Sunday, April 15, 2012


by Susan Davis

           Parenting adult children requires a different set of communication skills than it took when they were younger. Patterns of behavior from childhood, especially response patterns, tend to remain. One of my children solicits advice. The other does not want advice. What do you do when you see your adult children making choices you think are wrong? They believe they are invincible. They also believe that their parents do not want them to have any fun. Young adults believe, “parents just do not understand.” How do you get a young adult to listen to your well- meaning advice? When will they stop having negative reactions to the advice given by parents? I ask my daughters if they want to hear my suggestions. If they say “no” or “not really” I just keep my suggestions to myself. Usually, they will bring the subject back up at a later time and ask for my advice. Sometimes they use my suggestions and sometimes they do not. It is hard to be patient and let them make their own decisions. At times, they have to learn from their own mistakes just like we did. Experience is not always the best teacher, but it can be a painful teacher for young adults. Parents give advice because we do not want to see our children make mistakes. There are some positive things we can do to parent our young adult children:
1)      Pray, Pray, and Pray.
2)      Do not let them use you for financial support. This will make them more financially-independent and resilient than their friends who have parents to lean on.
3)      Be an ally and just listen.
4)      Do not offer advice every time you talk to them. Let them ask for it.
5)      Do not try to be there best friend, be the parent.
6)      Offer support and encouragement.
Just remember young adults are still going through a great deal of changes. They are possibly still in college, forming intimate relationships, or going to work. Young adults usually want to make these decisions on their own, after all they are now “grownup.”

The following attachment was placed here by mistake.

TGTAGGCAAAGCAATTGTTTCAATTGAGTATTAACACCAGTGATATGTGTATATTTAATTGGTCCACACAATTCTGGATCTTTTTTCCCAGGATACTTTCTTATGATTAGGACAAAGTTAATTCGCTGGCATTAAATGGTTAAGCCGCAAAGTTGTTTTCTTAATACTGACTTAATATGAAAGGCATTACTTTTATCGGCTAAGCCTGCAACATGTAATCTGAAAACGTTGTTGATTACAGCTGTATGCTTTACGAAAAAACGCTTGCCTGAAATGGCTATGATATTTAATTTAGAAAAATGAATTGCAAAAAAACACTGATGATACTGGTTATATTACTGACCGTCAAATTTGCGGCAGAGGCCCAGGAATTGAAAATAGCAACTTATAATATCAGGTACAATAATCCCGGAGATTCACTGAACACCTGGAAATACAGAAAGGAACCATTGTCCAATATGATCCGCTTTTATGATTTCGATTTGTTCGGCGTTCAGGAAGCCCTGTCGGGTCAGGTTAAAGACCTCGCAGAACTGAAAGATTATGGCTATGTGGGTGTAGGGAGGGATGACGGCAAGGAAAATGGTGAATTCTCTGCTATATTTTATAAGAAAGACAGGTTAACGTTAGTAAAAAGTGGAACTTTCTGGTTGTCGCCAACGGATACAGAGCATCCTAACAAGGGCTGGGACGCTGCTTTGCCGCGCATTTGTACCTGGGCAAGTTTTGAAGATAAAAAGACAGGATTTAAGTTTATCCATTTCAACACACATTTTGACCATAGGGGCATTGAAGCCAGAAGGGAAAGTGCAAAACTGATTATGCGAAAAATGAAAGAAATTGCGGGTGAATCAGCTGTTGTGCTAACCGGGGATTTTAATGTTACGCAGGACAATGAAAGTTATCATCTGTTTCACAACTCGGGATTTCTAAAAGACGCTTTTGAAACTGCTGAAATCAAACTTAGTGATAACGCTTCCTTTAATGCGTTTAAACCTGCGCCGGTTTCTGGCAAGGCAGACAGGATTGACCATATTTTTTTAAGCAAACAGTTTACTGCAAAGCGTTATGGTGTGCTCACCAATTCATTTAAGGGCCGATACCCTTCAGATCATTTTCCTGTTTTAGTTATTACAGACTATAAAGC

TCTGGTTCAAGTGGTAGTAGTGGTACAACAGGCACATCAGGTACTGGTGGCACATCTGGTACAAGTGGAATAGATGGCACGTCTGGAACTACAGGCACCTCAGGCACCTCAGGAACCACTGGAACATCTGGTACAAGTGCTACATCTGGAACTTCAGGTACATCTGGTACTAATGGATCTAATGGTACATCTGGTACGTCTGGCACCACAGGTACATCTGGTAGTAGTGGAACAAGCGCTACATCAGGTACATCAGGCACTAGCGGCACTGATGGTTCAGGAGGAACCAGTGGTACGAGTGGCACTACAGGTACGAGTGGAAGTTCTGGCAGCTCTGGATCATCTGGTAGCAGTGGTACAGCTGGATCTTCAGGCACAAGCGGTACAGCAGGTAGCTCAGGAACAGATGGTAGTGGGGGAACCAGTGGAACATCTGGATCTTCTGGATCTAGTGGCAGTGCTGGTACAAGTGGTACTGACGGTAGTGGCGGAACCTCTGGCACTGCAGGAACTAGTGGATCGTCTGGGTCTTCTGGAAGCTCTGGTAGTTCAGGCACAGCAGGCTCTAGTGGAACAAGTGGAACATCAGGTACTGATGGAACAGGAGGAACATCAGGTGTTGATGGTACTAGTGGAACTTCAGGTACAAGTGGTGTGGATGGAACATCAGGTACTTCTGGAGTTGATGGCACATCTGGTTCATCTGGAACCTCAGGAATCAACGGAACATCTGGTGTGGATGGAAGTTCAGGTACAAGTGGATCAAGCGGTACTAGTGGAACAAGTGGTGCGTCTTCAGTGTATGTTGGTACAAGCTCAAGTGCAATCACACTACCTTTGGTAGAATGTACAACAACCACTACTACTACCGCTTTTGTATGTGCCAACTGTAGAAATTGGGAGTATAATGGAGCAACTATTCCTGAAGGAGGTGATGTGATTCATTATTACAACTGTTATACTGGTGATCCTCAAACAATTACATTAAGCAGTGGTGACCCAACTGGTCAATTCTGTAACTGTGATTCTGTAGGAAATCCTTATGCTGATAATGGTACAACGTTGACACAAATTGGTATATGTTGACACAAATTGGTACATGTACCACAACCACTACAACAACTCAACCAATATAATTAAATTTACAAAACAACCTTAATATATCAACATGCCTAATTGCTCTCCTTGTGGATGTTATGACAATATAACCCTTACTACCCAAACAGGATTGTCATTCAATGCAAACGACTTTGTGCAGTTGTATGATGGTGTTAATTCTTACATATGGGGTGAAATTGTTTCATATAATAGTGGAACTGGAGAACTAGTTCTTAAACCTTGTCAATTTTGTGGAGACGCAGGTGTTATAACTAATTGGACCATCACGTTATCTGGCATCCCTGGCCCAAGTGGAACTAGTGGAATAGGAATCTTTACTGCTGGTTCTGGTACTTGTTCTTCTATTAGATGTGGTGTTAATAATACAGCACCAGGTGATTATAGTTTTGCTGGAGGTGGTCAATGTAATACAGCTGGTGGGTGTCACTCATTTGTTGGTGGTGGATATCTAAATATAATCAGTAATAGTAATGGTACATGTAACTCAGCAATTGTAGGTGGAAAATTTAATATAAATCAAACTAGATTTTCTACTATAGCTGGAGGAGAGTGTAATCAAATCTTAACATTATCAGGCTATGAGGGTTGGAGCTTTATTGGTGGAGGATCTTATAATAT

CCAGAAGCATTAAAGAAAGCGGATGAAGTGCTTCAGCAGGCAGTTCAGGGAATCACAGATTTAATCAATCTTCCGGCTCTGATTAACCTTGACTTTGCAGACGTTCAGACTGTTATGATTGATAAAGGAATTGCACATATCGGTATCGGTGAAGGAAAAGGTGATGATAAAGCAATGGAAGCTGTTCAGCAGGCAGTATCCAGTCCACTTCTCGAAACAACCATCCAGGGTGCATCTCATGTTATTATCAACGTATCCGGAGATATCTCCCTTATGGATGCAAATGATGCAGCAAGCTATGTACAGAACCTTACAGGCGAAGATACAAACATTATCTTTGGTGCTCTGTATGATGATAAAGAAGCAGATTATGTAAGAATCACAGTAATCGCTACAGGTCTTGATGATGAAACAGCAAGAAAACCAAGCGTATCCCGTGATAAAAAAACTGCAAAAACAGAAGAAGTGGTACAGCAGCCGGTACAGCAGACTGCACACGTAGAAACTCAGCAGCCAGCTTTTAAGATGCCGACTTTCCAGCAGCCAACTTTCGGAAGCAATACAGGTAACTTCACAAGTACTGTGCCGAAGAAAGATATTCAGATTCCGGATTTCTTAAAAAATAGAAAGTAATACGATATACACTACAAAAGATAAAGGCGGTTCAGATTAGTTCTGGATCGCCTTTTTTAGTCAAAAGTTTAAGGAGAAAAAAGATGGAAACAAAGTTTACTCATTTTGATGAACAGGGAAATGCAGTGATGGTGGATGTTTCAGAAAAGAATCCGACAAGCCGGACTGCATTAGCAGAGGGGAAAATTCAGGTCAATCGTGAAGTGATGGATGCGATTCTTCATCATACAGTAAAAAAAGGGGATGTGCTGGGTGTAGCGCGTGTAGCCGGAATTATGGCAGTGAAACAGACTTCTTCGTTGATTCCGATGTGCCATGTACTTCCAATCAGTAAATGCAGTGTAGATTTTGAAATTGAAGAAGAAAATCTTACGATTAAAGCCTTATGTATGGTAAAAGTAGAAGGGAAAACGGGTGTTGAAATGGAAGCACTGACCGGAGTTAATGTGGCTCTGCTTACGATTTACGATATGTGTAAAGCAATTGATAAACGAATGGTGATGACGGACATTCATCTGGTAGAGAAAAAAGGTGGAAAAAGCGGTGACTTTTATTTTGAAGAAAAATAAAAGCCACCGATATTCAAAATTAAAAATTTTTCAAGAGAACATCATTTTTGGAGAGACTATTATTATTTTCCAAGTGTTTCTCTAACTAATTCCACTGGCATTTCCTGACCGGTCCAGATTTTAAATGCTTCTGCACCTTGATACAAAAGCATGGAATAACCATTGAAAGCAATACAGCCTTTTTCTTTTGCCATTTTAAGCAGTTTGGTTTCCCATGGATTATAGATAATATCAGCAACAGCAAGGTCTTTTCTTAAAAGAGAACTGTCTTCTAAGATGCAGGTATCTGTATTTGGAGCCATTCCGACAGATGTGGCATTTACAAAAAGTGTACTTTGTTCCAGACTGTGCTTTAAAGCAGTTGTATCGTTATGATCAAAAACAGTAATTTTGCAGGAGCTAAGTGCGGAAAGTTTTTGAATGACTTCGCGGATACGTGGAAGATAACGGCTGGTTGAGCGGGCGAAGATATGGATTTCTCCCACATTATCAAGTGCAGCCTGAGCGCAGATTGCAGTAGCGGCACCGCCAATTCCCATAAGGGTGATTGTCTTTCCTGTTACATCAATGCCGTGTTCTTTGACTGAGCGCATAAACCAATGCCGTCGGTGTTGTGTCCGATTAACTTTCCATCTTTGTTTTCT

1. Susan,

    At work (Southeast Kansas Mental Health Center) we are constantly telling the kids "Adults have been there, done that. That is why they are telling/asking you to do something."

    However, I know that I am in the same life stage as one of your daughters, and I know how difficult it is to listen to advice at this point in time.

    A constant struggle I have with my dad is him telling me how to do something. I have recently taken the approach of, "Just because I don't do something your way, doesn't mean that it isn't right." He usually responds with, "This way is easier though."

    I definitely agree with everything that you said; however, this is one of those topics (for me at least) that is "Do as I say, not as I do."

    Holli Mason

  2. I think this is great parenting advise. Although I am not a parent, this is an area my mom and I butt heads a lot. I know that she means well and just doesn't want to see me make mistakes but this would be a great post for her to read so she could see it could benefit for her to back off sometimes! :)
    Jill Fritter